How does the conflict theory explain social problems generally?

How does the conflict theory explain social problems generally?

Conflict theory focuses on the rivalry between social groupings for limited resources. According to conflict theory, social and economic institutions are tools in the battle between groups or classes, employed to sustain inequality and the ruling class's control. Thus, society's major problems -- such as poverty, war, and oppression -- are explained as resulting from the existence of unequal power relationships between groups within society. The greater number of people in a grouping, the more pressure there is on resources within that community. If the leaders of one group decide they want something that someone else has (such as a piece of land), then they will use their influence to get it.

In other words, social problems exist because people are competitive by nature; therefore, society must contain ways for people to express themselves while still preserving its integrity. Conflict theory explains this concept by referring to "rivalry between groups for limited resources." It follows, then, that if one group is shown to be getting too many resources, others will fight to prevent this from happening. This is why societies often create laws and institutions such as courts to regulate conflict between people.

For example, suppose that one group begins to take over another group's resource-rich territory. In order to keep the newcomers out, the residents may build a fence to mark their property line, or they may even fight them off with guns.

How does social conflict affect individuals and families?

Conflict theory focuses on how members of a family battle over various parts of life. This involves competition for resources and power. Individuals inside the social unit strive for income and status as the family increases, resulting in conflict. The type of conflict that occurs within a family depends on the role each member plays. For example, parents often fight over their children's caregiving responsibilities.

Family conflict has been shown to have negative effects on its members. For example, family conflicts are linked to increased rates of depression and anxiety among children and adolescents. Stress from family conflict can also lead to physical problems such as heart disease and diabetes.

Conflict between family members can be constructive or destructive. Constructive conflict is defined as communication that helps partners come to agreements and solve problems. Destructive conflict is conflict that causes harm to relationships by attacking the other person's character or values. This type of conflict may result from arguments about personal preferences, such as who wants what kind of car. It can also arise from differences of opinion about important topics such as child-rearing practices or finances.

Children need to see that their parents work through their disagreements peacefully so they learn how to resolve their own issues without violence.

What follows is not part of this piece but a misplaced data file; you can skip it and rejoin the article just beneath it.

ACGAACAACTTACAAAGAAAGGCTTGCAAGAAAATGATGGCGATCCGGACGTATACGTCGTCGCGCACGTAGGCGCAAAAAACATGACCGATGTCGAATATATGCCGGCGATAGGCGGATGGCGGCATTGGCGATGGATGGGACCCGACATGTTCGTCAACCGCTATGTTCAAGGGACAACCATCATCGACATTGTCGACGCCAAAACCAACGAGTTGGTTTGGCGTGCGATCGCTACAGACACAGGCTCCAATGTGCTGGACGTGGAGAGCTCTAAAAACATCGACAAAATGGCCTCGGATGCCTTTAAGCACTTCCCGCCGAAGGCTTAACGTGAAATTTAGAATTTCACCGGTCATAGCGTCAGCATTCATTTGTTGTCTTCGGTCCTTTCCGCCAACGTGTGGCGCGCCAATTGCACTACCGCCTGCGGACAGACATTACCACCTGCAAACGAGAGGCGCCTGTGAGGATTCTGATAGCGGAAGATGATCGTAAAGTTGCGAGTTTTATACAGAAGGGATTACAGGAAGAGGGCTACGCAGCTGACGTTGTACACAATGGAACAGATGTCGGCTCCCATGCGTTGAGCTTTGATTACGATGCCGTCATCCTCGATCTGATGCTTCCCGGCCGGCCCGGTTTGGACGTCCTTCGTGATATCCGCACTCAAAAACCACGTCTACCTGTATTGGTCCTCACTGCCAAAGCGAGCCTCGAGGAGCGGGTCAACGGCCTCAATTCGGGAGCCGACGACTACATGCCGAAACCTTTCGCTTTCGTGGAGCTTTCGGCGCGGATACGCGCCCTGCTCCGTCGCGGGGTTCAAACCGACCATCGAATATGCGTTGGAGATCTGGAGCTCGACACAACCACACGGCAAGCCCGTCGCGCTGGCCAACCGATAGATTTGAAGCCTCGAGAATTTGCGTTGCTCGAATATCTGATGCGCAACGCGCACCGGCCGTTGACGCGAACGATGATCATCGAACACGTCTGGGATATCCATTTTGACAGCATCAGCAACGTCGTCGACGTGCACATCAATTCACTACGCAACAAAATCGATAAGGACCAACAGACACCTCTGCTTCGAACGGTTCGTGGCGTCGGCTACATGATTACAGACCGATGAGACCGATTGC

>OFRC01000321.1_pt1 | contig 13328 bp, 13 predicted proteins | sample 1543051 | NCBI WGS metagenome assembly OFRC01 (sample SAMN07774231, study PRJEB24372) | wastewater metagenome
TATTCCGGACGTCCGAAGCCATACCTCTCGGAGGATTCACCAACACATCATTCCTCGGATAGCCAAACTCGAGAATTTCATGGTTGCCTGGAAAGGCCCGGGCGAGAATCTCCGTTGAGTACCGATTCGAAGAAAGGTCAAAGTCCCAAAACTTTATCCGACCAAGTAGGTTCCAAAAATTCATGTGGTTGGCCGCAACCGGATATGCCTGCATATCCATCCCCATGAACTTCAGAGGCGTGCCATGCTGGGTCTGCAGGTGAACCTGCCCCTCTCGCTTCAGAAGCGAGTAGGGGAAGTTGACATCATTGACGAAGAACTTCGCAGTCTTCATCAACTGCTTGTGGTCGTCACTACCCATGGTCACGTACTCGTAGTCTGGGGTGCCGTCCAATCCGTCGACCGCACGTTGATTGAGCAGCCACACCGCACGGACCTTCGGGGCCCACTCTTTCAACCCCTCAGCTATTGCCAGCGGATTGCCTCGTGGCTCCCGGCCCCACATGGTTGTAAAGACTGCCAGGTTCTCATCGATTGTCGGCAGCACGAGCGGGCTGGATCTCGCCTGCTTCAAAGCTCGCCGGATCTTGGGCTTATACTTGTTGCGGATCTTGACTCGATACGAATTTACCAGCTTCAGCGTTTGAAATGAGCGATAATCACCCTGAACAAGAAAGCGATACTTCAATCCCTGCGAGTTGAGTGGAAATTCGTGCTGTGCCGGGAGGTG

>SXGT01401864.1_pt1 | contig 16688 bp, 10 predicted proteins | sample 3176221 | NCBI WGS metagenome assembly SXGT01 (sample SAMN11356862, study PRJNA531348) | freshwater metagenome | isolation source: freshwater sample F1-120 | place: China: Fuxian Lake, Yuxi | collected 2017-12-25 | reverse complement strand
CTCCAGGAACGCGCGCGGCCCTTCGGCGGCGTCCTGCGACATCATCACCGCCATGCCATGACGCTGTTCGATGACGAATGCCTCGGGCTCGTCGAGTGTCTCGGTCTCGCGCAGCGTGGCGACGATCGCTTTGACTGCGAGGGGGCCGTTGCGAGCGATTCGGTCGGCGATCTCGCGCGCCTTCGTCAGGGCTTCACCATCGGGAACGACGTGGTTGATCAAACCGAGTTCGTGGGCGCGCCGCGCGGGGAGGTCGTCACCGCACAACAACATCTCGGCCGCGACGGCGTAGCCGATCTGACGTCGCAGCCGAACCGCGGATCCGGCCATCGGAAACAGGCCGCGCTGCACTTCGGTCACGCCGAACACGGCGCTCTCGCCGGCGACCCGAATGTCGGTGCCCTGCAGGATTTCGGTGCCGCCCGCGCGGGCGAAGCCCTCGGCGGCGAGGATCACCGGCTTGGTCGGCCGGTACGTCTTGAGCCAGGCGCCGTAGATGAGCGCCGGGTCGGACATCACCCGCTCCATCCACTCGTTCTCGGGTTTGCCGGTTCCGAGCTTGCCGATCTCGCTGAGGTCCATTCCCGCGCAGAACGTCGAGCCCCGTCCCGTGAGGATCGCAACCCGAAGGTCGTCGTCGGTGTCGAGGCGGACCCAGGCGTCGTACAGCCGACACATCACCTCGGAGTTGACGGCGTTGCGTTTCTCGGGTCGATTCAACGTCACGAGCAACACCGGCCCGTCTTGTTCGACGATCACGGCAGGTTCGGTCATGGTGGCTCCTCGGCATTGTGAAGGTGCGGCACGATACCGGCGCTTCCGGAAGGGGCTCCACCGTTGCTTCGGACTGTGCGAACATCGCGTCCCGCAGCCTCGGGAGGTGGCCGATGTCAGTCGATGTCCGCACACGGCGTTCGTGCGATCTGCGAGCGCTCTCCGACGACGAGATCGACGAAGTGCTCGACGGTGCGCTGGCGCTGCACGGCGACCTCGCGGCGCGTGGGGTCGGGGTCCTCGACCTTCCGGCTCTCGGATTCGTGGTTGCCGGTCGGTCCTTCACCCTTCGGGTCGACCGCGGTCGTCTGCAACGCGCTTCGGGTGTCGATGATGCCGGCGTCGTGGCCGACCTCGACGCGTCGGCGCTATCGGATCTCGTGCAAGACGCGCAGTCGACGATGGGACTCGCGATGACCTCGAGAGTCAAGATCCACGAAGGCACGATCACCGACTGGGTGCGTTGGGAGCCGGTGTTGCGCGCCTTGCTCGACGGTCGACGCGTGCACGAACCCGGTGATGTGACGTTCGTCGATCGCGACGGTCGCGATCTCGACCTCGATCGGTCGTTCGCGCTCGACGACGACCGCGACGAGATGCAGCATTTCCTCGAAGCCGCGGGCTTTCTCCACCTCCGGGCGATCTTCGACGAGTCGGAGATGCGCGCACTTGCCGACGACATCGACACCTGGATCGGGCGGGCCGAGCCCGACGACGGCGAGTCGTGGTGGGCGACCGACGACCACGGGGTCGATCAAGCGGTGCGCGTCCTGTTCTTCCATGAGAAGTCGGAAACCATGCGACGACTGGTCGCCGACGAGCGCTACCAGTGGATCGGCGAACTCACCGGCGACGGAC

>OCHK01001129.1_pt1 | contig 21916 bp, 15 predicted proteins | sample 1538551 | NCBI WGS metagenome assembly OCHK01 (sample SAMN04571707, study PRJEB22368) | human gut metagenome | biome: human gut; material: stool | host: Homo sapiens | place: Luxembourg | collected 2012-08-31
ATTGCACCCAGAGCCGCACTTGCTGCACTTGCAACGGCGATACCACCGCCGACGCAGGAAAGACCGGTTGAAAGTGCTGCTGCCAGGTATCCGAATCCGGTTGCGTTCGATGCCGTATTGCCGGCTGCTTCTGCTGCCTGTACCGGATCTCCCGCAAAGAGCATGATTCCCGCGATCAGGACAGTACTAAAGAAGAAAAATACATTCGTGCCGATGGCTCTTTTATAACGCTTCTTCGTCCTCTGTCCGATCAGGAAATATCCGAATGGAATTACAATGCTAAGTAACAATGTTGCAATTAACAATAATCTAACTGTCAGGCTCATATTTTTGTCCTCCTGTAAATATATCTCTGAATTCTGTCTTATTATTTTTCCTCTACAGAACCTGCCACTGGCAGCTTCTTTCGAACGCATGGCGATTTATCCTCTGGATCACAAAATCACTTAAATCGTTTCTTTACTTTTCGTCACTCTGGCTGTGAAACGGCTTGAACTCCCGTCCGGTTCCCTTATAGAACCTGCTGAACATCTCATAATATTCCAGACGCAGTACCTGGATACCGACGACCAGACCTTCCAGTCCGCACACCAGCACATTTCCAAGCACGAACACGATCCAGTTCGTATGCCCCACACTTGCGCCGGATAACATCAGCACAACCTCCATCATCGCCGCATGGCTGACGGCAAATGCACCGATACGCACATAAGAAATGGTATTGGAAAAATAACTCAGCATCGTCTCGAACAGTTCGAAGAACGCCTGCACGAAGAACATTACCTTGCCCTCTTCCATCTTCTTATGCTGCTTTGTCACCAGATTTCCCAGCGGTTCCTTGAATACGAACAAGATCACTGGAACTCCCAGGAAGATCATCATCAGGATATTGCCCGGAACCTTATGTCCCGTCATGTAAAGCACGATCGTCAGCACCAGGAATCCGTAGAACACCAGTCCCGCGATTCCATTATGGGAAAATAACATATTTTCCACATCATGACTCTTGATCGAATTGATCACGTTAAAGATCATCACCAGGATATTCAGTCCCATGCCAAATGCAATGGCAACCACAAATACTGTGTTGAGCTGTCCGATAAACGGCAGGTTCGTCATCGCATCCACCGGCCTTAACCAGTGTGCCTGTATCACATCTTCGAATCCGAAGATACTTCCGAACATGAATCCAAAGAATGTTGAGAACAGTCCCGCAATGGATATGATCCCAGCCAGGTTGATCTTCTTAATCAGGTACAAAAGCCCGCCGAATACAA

When conflict arises between family members, it's important to understand that each person has a right to his or her own views.

What is conflict theory in criminology?

Conflict theory is a group of criminological ideas that suggest that the ruling class in society defines antisocial conduct. Class strife and social and economic disparity lead to antisocial behavior. Conflict theorists believe that violence is an effective way for oppressed people to fight back against their oppressors.

Antisocial behavior includes crimes such as murder, assault, robbery, and vandalism. Some researchers extend the idea of conflict to include violations of social norms such as aggression between peers, sexual activity between minors, and use of drugs and alcohol by students during school hours. This approach has led some scholars to call themselves "conflict theorists."

The original conflict theory was developed by Walter Rothgeb in his book An Introduction to Sociology. He argued that violence is used by the powerful in society to keep the weak under their control. The more powerless someone is, the more likely they are to resort to violence to resolve conflicts with others. Rothgeb described four types of perpetrators of antisocial behavior: the revolutionary, who uses violence to bring about change in the system; the agitator, who uses violence to attract attention; the opportunist, who uses violence when given the chance; and the vigilante, who uses violence when no one else will.

About Article Author

James Lawson

James Lawson is an expert in the field of psychology. He has a PhD and many years of experience as a professor. He specializes in treating individuals with mood disorders, anxiety-related problems, obsessive compulsive disorder (OCD), and addictive behaviors. James also provides couples therapy for those who are struggling with marital issues or the loss of a loved one through death or divorce.

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